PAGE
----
Washington, April 28 (IANS) Microsoft Corporation co-founder Bill Gates has said that the US government is falling short in preparing itself and the world for the "significant probability of a large and lethal modern-day pandemic occurring in our lifetimes".
Gates, in an interview earlier this week, said that he raised the issue of pandemic preparedness with President Donald Trump since the 2016 presidential election, the Washington Post reported.
Gates said he laid out the increasing risk of a bioterrorism attack and stressed the importance of US funding for advanced research on new therapeutics, including a universal flu vaccine which would protect against all or most strains of influenza.
He said that he told Trump that the President had a chance to lead on the issue of global health security. Trump encouraged him to follow up with top officials at the Health and Human Services Department, the National Institutes of Health and the Food and Drug Administration, Gates said.
"This could be an important first step if the White House and Congress use the opportunity to articulate and embrace a leadership role for the US."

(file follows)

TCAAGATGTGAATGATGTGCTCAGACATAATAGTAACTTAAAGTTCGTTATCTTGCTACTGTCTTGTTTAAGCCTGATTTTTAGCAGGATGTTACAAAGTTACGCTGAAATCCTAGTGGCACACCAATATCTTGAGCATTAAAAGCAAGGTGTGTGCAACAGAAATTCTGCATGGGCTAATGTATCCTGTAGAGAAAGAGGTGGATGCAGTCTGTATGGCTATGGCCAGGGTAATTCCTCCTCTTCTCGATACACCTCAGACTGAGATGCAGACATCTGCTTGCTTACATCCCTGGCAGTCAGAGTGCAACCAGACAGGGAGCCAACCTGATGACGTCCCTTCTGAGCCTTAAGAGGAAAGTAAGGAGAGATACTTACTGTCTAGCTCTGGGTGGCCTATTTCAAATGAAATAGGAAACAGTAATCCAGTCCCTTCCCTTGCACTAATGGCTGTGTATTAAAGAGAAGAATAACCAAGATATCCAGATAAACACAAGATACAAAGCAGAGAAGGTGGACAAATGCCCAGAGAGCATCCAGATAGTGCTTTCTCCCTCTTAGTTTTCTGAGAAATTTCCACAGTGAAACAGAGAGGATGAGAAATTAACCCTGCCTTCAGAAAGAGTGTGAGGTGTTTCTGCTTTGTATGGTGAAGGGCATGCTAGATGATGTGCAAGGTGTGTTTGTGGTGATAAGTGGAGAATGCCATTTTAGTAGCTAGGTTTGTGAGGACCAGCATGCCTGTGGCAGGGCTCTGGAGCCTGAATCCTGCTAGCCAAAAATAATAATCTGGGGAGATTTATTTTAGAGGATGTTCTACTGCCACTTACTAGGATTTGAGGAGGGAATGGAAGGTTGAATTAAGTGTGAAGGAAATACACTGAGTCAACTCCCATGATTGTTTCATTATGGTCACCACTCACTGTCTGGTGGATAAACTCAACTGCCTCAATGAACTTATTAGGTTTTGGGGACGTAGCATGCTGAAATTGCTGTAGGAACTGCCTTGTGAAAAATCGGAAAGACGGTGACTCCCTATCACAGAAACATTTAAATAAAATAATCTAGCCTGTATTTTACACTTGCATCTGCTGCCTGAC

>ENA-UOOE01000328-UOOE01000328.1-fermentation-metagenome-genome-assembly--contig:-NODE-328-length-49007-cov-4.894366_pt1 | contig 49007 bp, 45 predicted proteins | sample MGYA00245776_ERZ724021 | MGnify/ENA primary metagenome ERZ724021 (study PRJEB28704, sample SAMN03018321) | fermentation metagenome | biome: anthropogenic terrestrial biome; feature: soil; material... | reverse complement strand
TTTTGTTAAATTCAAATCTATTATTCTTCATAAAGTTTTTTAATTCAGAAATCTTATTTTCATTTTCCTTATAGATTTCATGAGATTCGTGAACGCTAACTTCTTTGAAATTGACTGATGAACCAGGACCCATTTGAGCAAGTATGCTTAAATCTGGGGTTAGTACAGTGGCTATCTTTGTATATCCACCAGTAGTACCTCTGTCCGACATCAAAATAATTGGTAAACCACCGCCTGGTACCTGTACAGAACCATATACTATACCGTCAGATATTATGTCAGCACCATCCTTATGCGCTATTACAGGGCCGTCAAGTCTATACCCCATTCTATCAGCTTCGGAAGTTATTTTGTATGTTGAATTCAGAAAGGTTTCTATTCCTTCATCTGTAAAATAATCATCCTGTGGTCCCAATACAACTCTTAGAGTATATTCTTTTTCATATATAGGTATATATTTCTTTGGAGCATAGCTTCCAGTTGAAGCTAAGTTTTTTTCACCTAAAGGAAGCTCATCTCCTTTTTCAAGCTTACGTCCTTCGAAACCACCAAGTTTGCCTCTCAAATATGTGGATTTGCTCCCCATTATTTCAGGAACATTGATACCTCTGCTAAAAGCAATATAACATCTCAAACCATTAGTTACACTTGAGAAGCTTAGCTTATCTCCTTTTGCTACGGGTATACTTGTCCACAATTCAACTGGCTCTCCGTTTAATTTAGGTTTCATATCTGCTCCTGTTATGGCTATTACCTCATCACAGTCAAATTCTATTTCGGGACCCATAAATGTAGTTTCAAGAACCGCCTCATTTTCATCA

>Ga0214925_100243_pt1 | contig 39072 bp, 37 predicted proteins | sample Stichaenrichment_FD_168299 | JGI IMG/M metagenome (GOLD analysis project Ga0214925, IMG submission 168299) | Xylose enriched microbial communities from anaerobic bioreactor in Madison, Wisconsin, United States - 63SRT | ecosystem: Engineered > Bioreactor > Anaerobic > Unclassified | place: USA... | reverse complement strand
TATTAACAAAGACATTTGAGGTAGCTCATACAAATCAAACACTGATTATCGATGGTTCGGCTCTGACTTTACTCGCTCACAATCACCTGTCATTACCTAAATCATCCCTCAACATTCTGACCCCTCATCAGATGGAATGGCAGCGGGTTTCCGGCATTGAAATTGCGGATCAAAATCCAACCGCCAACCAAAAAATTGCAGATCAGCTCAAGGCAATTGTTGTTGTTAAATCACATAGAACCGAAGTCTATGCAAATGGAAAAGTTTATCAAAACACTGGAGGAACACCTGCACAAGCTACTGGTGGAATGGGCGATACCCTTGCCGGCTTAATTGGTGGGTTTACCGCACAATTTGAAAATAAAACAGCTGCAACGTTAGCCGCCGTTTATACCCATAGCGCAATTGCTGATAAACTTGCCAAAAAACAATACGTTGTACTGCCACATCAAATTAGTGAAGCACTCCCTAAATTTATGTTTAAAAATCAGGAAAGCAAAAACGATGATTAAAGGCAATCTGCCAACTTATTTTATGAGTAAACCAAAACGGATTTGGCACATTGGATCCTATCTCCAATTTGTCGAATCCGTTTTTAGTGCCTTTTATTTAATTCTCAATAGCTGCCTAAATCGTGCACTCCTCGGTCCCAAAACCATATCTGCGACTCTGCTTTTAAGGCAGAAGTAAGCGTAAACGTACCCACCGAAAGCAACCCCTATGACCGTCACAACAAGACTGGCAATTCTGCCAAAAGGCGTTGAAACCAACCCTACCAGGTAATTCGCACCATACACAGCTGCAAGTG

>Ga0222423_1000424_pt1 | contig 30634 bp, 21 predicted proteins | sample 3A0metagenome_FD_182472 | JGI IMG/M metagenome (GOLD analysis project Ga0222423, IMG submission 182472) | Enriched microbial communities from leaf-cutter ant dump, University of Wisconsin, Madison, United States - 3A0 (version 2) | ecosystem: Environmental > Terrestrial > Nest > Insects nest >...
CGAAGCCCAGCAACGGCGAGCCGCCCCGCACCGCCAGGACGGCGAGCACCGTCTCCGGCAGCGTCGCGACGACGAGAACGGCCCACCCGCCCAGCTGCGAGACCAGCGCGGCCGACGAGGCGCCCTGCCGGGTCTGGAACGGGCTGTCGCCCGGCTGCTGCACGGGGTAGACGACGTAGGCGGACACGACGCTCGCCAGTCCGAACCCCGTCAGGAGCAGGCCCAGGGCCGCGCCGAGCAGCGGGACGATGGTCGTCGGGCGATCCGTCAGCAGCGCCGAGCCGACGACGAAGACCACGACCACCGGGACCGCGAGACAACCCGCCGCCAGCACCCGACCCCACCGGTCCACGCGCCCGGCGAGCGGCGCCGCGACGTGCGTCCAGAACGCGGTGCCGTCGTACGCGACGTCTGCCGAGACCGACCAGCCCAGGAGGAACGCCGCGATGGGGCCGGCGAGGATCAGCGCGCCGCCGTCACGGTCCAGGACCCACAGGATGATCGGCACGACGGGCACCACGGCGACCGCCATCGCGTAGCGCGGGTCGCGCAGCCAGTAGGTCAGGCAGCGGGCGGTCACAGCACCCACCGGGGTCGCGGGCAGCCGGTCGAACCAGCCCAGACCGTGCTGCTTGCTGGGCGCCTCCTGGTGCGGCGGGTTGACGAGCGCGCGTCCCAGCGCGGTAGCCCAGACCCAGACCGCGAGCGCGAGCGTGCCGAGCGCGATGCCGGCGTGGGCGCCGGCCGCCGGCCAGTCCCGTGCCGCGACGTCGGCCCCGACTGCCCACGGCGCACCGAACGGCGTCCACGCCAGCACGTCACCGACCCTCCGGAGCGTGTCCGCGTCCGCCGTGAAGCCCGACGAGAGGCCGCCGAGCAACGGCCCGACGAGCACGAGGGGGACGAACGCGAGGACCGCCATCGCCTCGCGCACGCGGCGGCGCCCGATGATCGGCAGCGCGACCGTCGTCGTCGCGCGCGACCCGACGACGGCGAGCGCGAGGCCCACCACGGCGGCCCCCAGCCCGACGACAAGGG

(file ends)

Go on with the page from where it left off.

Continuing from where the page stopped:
Gates said he met several times with Trump's former National Security Adviser H.R. McMaster and also wanted to meet McMaster's replacement John Bolton.
"...I think we've got to push this ... with the executive branch and Congress quite a bit," Gates said. "There hasn't been a big effort along these lines."
He, in a speech before the Massachusetts Medical Society on Friday, also announced a $12 million Grand Challenge in partnership with the family of Google Inc. co-founder Larry Page to accelerate the development of a universal flu vaccine.
Gates and his wife, Melinda, repeatedly warned that a pandemic was the greatest immediate threat to humanity. Experts said the risk was high, because new pathogens were constantly emerging and the world was interconnected.
According to several experts, the US is underprepared for a pandemic or a bioterrorism threat.
The government's sprawling bureaucracy, they said, was not nimble enough to deal with mutations that suddenly turn an influenza virus into a virulent strain, like the 1918 influenza did in killing an estimated 50 million to 100 million people worldwide, the daily's report said.
"If a highly contagious and lethal airborne pathogen like the 1918 influenza were to take hold today, nearly 33 million people worldwide would die in just six months," Gates said, citing a simulation done by the Institute for Disease Modelling, a research organization in Bellevue, Washington.
"Even the best tools in the world won't be sufficient, if the US doesn't have a strategy to harness and coordinate resources at home and help to lead an effective global preparedness and response system," Gates said.